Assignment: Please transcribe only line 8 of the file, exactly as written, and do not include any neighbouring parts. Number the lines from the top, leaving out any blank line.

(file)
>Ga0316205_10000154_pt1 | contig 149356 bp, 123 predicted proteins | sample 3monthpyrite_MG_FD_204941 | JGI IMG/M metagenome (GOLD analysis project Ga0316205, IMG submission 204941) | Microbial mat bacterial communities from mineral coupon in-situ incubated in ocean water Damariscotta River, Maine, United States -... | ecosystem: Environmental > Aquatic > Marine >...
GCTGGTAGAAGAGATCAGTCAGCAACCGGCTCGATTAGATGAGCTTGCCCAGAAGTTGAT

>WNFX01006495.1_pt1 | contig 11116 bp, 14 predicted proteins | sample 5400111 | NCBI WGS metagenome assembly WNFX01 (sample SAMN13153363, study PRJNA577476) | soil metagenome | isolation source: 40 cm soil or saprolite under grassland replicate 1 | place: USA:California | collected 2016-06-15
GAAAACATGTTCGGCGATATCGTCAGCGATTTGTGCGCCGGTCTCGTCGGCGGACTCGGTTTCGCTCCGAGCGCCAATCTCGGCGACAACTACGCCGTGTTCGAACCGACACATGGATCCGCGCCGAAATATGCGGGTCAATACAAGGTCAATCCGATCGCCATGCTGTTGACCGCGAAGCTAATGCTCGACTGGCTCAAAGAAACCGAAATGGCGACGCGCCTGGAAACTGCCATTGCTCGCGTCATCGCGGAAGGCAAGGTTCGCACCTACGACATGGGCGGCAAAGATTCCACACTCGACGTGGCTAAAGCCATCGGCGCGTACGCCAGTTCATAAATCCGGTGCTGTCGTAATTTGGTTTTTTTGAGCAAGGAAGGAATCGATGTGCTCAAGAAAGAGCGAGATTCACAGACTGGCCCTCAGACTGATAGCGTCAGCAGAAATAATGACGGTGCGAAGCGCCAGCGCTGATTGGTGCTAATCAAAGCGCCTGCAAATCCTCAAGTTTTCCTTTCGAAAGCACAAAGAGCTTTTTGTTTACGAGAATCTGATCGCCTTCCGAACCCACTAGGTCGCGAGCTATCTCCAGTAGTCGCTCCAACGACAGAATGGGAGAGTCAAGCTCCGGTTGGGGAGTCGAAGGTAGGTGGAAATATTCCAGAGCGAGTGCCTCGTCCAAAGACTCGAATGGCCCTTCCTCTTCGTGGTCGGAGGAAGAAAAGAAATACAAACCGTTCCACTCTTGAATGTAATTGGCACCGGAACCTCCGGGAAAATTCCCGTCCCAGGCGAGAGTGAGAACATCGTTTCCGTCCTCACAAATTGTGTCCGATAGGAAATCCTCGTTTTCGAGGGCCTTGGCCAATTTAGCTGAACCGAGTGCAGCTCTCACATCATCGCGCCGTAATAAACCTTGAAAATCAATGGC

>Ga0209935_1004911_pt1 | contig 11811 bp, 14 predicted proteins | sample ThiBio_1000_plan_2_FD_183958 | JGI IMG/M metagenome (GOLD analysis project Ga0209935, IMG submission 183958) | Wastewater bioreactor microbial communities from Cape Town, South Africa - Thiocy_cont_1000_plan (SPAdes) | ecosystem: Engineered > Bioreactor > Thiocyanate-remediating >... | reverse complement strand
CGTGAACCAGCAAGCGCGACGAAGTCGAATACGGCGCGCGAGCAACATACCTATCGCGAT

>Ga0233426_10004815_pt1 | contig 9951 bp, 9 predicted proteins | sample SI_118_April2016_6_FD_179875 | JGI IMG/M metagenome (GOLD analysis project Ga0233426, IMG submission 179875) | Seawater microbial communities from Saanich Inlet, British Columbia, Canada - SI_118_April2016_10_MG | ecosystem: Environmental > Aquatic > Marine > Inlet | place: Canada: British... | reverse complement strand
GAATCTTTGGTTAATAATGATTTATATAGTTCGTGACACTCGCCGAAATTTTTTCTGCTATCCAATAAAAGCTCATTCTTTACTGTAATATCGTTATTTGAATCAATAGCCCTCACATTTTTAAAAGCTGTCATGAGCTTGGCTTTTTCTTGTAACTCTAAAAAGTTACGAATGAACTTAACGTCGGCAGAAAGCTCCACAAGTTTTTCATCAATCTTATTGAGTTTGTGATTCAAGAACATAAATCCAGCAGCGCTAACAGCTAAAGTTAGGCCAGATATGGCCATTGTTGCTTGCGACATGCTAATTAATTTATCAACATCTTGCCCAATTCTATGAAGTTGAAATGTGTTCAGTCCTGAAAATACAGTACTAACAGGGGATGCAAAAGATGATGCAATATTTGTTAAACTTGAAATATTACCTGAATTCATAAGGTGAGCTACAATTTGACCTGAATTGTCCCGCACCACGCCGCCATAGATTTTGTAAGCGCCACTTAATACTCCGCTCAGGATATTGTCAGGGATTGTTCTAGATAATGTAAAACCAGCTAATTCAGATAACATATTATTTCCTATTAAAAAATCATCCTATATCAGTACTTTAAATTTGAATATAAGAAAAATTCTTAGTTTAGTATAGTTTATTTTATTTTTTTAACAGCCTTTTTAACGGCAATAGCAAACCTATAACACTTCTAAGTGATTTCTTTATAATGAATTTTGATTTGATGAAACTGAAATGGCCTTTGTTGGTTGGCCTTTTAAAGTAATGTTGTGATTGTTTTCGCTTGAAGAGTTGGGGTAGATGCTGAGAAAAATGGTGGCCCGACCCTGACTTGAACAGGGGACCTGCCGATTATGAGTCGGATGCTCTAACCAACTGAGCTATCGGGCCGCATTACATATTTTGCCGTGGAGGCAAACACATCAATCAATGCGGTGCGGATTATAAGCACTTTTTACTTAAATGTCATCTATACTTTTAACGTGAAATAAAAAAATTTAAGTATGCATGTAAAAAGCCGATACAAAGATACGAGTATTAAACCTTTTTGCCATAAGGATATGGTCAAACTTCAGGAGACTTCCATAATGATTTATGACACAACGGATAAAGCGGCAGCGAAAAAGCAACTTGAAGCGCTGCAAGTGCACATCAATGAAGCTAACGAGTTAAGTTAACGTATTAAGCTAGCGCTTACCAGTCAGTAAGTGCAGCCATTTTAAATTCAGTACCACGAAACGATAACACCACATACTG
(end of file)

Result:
GAATCTTTGGTTAATAATGATTTATATAGTTCGTGACACTCGCCGAAATTTTTTCTGCTATCCAATAAAAGCTCATTCTTTACTGTAATATCGTTATTTGAATCAATAGCCCTCACATTTTTAAAAGCTGTCATGAGCTTGGCTTTTTCTTGTAACTCTAAAAAGTTACGAATGAACTTAACGTCGGCAGAAAGCTCCACAAGTTTTTCATCAATCTTATTGAGTTTGTGATTCAAGAACATAAATCCAGCAGCGCTAACAGCTAAAGTTAGGCCAGATATGGCCATTGTTGCTTGCGACATGCTAATTAATTTATCAACATCTTGCCCAATTCTATGAAGTTGAAATGTGTTCAGTCCTGAAAATACAGTACTAACAGGGGATGCAAAAGATGATGCAATATTTGTTAAACTTGAAATATTACCTGAATTCATAAGGTGAGCTACAATTTGACCTGAATTGTCCCGCACCACGCCGCCATAGATTTTGTAAGCGCCACTTAATACTCCGCTCAGGATATTGTCAGGGATTGTTCTAGATAATGTAAAACCAGCTAATTCAGATAACATATTATTTCCTATTAAAAAATCATCCTATATCAGTACTTTAAATTTGAATATAAGAAAAATTCTTAGTTTAGTATAGTTTATTTTATTTTTTTAACAGCCTTTTTAACGGCAATAGCAAACCTATAACACTTCTAAGTGATTTCTTTATAATGAATTTTGATTTGATGAAACTGAAATGGCCTTTGTTGGTTGGCCTTTTAAAGTAATGTTGTGATTGTTTTCGCTTGAAGAGTTGGGGTAGATGCTGAGAAAAATGGTGGCCCGACCCTGACTTGAACAGGGGACCTGCCGATTATGAGTCGGATGCTCTAACCAACTGAGCTATCGGGCCGCATTACATATTTTGCCGTGGAGGCAAACACATCAATCAATGCGGTGCGGATTATAAGCACTTTTTACTTAAATGTCATCTATACTTTTAACGTGAAATAAAAAAATTTAAGTATGCATGTAAAAAGCCGATACAAAGATACGAGTATTAAACCTTTTTGCCATAAGGATATGGTCAAACTTCAGGAGACTTCCATAATGATTTATGACACAACGGATAAAGCGGCAGCGAAAAAGCAACTTGAAGCGCTGCAAGTGCACATCAATGAAGCTAACGAGTTAAGTTAACGTATTAAGCTAGCGCTTACCAGTCAGTAAGTGCAGCCATTTTAAATTCAGTACCACGAAACGATAACACCACATACTG